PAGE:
Facility Maintenance: avoiding “the Jenga effect”

By Sean Bondar, Managing Director, CGL/Kitchell Facility Management

We’ve all played Jenga – right? The game in which wood blocks are removed from a structure, until finally the loser removes the last block that causes the building falls to pieces?

While the Jenga comparison is a simple analogy, unfortunately too often building owners – whether institutional, government or private – take the “Jenga” approach to managing ongoing maintenance of a new project or existing facilities. This approach causes headache, deferred maintenance taxed resources and most unfortunately, can put the public at risk.

The 2013 Report Card for America’s Infrastructure, produced by the American Society of Civil Engineers (ASCE), suggests that $3.6 trillion is required to maintain public projects in the United States by 2020. This amount covers drinking water, wastewater, dams, bridges, roads, as well as public facilities such as schools, government buildings and publicly owned cultural destinations – you name it. It’s the burden we bear living in a civilized society.

President Obama recently proposed in his budget $40 billion for “Fix it First” projects – investments in highway repair, bridges, transit systems and airports. As a professional in the facility maintenance field, I can attest that this investment is vitally important to our country’s future, but also falls woefully short in addressing the total cost of ownership that so many institutional and public owners fail to address at the outset of landmark projects. Most unfortunately, many of the “Fix it First,” as the name implies, cover mission-critical improvements that need to happen as a result of deferred maintenance.

In my role, I am far from influencing public opinion or affecting national budget talks. But I can provide perspective to building owners in my little corner of the world, addressing considerations that affect the decision to build, maintain and operate public and commercial structures.

Normal/Routine Maintenance and repairs are often funded through annual budget cycles to help buildings and fixed equipment reach their originally anticipated life. Similarly, Planned or Programmed Maintenance covers painting, flood coating of roofs, overlays and seal coating of roads and parking lots, etc. Two other, very important facets, which are often not on the radar when it comes to total cost of ownership are predictive and preventive maintenance. Predictive Maintenance, critical in areas that live with the potential for natural disasters, covers routine maintenance, testing and inspection performed to anticipate failure using specific methods and equipment, such as vibration analysis, thermographs, x-ray or acoustic systems. Preventive Maintenance is a planned, controlled program intended to maximize the reliability, performance and lifecycle of building systems, equipment, etc.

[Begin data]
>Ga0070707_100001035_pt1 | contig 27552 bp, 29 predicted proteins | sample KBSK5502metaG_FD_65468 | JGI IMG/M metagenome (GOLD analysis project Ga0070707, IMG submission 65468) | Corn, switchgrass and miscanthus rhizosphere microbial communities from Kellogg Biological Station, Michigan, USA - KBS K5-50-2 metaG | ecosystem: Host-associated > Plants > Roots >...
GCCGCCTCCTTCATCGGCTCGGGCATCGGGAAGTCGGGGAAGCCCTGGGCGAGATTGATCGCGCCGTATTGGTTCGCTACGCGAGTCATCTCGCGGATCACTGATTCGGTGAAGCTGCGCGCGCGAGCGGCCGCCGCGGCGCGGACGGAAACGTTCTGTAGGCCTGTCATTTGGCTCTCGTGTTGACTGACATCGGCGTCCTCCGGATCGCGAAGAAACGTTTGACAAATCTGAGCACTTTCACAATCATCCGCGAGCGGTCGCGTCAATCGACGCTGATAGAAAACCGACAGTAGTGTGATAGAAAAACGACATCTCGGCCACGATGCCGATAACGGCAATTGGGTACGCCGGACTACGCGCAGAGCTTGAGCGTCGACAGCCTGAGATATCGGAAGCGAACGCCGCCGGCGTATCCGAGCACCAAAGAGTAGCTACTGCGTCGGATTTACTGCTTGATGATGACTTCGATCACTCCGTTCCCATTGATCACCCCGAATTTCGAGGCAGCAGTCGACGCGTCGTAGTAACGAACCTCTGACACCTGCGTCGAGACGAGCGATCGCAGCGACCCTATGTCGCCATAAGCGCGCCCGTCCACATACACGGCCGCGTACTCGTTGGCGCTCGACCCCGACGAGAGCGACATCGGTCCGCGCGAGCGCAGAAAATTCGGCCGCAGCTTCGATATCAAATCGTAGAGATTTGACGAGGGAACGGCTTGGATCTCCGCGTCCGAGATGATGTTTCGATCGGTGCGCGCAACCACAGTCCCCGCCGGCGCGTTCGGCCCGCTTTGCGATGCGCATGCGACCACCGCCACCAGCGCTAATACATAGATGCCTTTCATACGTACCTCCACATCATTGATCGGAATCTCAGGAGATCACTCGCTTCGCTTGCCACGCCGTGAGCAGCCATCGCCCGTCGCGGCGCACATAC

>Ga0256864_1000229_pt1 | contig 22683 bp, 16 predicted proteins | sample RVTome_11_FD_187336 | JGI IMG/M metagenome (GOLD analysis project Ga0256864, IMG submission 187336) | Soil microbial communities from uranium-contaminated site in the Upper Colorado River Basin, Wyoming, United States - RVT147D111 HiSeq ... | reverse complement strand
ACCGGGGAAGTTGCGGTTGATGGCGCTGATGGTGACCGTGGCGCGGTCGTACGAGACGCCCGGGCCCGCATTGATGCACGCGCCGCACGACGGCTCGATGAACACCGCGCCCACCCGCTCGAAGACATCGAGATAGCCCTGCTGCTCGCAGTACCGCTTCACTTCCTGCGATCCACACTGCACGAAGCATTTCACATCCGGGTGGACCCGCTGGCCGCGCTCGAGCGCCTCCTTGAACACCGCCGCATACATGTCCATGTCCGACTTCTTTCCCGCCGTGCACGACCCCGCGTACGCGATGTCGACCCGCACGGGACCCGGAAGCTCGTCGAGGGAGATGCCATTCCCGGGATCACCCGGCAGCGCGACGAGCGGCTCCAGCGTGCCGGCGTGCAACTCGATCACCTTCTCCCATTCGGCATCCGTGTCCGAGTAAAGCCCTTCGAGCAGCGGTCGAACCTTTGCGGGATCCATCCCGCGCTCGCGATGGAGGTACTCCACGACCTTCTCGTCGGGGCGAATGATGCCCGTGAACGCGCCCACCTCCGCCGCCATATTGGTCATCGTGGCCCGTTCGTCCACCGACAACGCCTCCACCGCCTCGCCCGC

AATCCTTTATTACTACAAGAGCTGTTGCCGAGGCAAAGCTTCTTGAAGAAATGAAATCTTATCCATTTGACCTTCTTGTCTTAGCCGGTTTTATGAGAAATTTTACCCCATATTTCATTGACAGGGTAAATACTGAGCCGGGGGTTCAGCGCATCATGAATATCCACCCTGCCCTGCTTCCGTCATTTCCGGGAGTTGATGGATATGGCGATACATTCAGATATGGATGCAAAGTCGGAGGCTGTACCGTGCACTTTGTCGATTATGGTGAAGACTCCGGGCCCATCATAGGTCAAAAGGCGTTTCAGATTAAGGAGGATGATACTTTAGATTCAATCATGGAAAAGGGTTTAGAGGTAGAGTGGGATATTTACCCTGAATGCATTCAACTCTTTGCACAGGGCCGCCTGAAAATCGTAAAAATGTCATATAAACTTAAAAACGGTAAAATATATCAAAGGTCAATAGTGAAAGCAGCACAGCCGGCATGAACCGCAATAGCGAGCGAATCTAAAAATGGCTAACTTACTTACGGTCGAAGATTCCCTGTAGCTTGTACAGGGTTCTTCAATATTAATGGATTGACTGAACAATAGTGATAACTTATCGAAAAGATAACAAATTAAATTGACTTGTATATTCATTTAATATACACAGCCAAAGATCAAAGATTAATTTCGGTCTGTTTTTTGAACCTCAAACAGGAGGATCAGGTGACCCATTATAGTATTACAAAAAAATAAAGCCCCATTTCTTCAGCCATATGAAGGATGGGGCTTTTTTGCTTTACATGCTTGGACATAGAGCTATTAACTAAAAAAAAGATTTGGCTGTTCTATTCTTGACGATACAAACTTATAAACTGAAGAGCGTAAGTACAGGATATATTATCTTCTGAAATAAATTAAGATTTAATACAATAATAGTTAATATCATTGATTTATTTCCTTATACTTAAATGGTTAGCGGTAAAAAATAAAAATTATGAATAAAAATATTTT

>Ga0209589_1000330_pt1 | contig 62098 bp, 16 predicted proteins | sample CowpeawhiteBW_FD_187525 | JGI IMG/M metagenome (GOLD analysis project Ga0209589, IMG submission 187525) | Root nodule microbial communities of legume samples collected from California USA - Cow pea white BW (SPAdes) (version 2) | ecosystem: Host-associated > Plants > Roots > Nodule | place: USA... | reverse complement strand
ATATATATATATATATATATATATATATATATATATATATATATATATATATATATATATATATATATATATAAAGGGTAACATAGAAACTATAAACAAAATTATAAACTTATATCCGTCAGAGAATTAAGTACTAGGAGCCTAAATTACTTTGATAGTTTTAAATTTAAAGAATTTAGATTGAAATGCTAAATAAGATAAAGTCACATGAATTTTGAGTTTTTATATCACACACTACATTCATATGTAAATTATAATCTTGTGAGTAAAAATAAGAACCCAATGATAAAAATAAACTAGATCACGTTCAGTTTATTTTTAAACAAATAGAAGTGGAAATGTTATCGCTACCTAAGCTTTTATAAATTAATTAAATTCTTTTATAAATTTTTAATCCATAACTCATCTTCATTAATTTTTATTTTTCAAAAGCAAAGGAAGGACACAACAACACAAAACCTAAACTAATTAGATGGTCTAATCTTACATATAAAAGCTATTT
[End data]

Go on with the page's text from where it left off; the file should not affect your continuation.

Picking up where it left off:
In today’s world, we also need to consider external factors such as national security issues, high energy costs, the cost of non-compliance, inflation, political cycles and over or under-burdened staff in the overall cost of ownership. And if we don’t, we’ve created ideal conditions for project failure, inviting risk and a deferred maintenance crisis – or the Jenga effect. Preserving our country’s legacy of proud, solid infrastructure is not an inexpensive feat – but the better way to budget and plan is to be proactive, strategic and plan wisely.